Recently Watched:  End of West Wing Season 2
Currently Reading:  A Generous Orthodoxy by Brian McClaren

Sunday, April 6, 2008

Cooking on my own

One of the things that goes with living on your own after graduating with college or moving into your own place, is cooking for oneself.  I've lived away from home now for almost 4 years. I spent two years in the dorm and eating cafeteria food and then another 2 years in an apartment and now in Tunisia.  My mother is an awesome cook, so, I've been a little spoiled throughout my life because she makes the best stuff (especially any kind of cookie or cake). Now I've had to learn how to survive.

I can honestly say I make some darn good Spaghetti Bolognese, decent teriyaki beef with steamed vegetables, most kinds of rice and a wonderful frozen pizza.  But I get tired of eating the same kinds of thing each week.  Thus, I've been trying to branch out a little, which is difficult when you're in a foreign country.  I tried making a beef dish the other day but it didn't quite come out how I hoped.  I'm having trouble keeping the beef moist and not turning into beef jerky.  I was successful at steaming cauliflower, which is exciting for me.  It's not difficult but I'd never done it, so, I was interested to see how it would turn out.  I hope it is quite obvious from this whole spiel that I don't know what I'm doing at all when I'm in the kitchen if I have never made the item before.  Once I've made it though, I can do it and I actually start to get good at it too.

If you have any good recipes that are simple and require very normal ingredients please let me know.

Photograph taken for Dramatic Purposes

Bye now.


Recently watched:  The Bucket List
Currently Listening To:  Seven Swans by Sufjan Stevens

Friday, April 4, 2008

Movie Night Disappointment

So, tonight I tried to put on another movie night at the gallery.  We tried 2 weeks earlier and got an entire 2 people to show up that weren't Tunisian.  I had the movie picked out (Mission: Impossible III because people here love anything with action in it), got the popcorn and Annette and I even set up the place really cozy and everything.  But no one showed.  The few Americans who were supposed to show were either sick or cancelled.  Oh well, this kind of thing happening is quite common in this culture so we'll see how the next one goes.  

I'm pretty sure in the summer it'll be a hit because we are going to try and do it outside and have people bring blankets and pillows and do it more often as well.  But besides that we were able to get invitations done for the next show, which we have down to a science.  We also feel pretty good about the next show after getting the prices that the painters are wanting.  The stuff is very affordable.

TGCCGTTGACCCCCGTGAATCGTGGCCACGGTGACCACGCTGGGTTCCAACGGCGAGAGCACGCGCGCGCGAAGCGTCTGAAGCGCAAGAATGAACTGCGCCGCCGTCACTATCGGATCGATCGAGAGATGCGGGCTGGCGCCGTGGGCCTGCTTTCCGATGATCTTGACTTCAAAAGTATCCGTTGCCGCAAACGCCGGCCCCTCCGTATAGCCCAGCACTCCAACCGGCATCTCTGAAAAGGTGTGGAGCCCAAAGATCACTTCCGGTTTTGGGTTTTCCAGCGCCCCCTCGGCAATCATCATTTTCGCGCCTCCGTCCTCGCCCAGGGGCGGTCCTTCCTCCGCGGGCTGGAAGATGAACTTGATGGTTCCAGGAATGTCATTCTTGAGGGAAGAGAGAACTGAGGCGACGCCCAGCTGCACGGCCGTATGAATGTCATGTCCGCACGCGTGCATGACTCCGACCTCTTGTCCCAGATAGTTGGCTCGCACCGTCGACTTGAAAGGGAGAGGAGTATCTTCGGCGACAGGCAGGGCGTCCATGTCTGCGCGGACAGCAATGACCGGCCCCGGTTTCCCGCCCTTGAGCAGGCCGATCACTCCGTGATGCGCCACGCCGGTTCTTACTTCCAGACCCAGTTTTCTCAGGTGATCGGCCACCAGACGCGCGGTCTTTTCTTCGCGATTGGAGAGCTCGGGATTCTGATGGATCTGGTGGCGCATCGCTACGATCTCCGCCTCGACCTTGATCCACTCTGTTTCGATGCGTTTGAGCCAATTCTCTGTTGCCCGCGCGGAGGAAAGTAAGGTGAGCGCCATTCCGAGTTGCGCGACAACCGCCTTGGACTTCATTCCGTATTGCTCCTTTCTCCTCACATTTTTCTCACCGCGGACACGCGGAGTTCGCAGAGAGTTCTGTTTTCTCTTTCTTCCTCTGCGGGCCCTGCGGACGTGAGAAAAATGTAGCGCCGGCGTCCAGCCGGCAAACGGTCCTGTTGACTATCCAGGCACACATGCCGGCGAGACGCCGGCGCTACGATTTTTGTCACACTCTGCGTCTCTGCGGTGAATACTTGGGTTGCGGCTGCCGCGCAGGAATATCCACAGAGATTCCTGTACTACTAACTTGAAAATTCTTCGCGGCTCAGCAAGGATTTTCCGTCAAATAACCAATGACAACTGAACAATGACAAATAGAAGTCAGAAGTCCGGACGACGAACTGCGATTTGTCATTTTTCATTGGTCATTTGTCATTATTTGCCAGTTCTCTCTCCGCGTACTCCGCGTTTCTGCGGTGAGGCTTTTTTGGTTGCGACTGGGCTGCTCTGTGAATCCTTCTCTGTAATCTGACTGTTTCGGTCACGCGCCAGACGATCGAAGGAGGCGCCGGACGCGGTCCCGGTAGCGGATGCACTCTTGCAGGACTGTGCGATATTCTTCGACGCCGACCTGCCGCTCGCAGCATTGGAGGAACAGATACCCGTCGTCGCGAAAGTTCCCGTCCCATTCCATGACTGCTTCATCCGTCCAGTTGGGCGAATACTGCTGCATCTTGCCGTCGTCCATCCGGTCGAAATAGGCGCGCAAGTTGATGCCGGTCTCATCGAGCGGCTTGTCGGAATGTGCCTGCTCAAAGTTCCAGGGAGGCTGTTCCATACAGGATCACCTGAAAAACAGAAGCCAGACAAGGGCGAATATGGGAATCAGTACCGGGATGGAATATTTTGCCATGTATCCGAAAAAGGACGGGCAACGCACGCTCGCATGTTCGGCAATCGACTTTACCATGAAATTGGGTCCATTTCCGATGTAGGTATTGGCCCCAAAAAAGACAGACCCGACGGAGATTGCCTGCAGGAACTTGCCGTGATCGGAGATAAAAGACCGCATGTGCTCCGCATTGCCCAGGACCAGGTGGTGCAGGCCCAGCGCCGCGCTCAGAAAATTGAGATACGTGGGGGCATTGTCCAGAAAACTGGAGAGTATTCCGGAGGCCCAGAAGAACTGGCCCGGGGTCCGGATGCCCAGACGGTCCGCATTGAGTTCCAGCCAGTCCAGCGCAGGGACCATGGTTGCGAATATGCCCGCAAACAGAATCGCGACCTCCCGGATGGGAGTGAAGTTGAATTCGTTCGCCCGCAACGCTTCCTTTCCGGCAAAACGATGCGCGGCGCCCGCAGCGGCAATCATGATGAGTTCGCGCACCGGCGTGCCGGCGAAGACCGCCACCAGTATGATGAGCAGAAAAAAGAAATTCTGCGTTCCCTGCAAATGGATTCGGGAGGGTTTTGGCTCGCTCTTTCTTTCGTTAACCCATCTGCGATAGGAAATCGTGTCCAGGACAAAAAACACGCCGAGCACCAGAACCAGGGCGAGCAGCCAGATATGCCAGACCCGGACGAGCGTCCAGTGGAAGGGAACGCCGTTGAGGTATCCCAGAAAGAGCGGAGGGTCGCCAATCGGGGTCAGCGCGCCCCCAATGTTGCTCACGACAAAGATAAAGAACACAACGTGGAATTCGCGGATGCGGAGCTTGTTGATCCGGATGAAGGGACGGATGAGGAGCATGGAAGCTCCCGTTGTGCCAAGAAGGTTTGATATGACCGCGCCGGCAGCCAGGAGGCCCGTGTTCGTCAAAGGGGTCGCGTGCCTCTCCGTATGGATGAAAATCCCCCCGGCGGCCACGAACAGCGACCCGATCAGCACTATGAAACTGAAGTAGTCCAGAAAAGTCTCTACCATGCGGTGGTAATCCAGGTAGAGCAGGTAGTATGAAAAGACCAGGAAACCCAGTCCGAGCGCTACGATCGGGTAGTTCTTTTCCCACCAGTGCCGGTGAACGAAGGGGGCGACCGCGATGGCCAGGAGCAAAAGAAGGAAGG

I start French on Monday...finally.  I can't wait to start.  My comprehension is functional but my speaking level is terrible.  So I'm starting at the beginning and my goal is to spend an hour at least every day.  That's about it for now.



Thursday, April 3, 2008


If anyone's been wanting to know, I actually like the food in Tunisia.  It's really pretty good and it's made me start liking some foods I never quite liked before.  For example, I now like/don't mind eating tomatoes, mushrooms, and olives.  I'm also very conflicted about eating chicken and eggs.  I've "accidentally" had both a few times and I've been reaction free, which is making me wonder whether I've outgrown the original allergies I had to poultry before.  Who knows but I'm really starting to crave some Albertson's Fried Chicken.

Another nice thing about being in a foreign country is getting truly fresh fruits and vegetables. For the first 2 months I have been buying my produce in the grocery store (Monoprix if anyone wants to know the name of the store) and have been somewhat dissatisfied with the choices and quality.  But there is a produce market down a back alley in La Marsa where the Tunisians shop and the choices are fabulous and the prices are even better.  

And right now, it's strawberry season and the strawberries are amazing.  They're enormous, they taste perfect and they're cheap.  A whole 2 TD (about $1.60) a kilo.  So, I've been eating them with everything.  A perfectly healthy snack.  Great on cornflakes.  Wonderful in crepes.  I simply cannot get enough.

Til next time,


Tuesday, April 1, 2008

I need a haircut

First off, before I write anything, I'm starting this blog because I've had multiple people ask me to write one so that they can stay updated on my happenings or whatever you would like to call the menial and not so menial things that I do in Tunisia. So here you are...PEOPLE. Enjoy.

I want to start by stating that I badly badly badly need a haircut and I'm too lazy, busy, intimidated by not knowing the language, worried about looking like an ewok or someother mythical creature, and also kind of wanting to not get a haircut so I can say "I went my first 3 1/2 months in Tunisia without getting a haircut." So, I haven't  bothered to go and actually get one. My roommate has even volunteered to go along with me to translate and make sure my hair looks somewhat normal. I'm incredibly conflicted and do not know what to do. Grow it long for once or look like a dumb...(you fill in the blank with whatever expletive you'd like)?  I don't know what to do.  

Until Next Time,


Currently Reading:  A Generous Orthodoxy by Brian D. McClaren
Recently Watched:  The West Wing: Season 2, Jumper and Vantage Point
Currently Listening To A Lot Of:  Alchemy Index by Thrice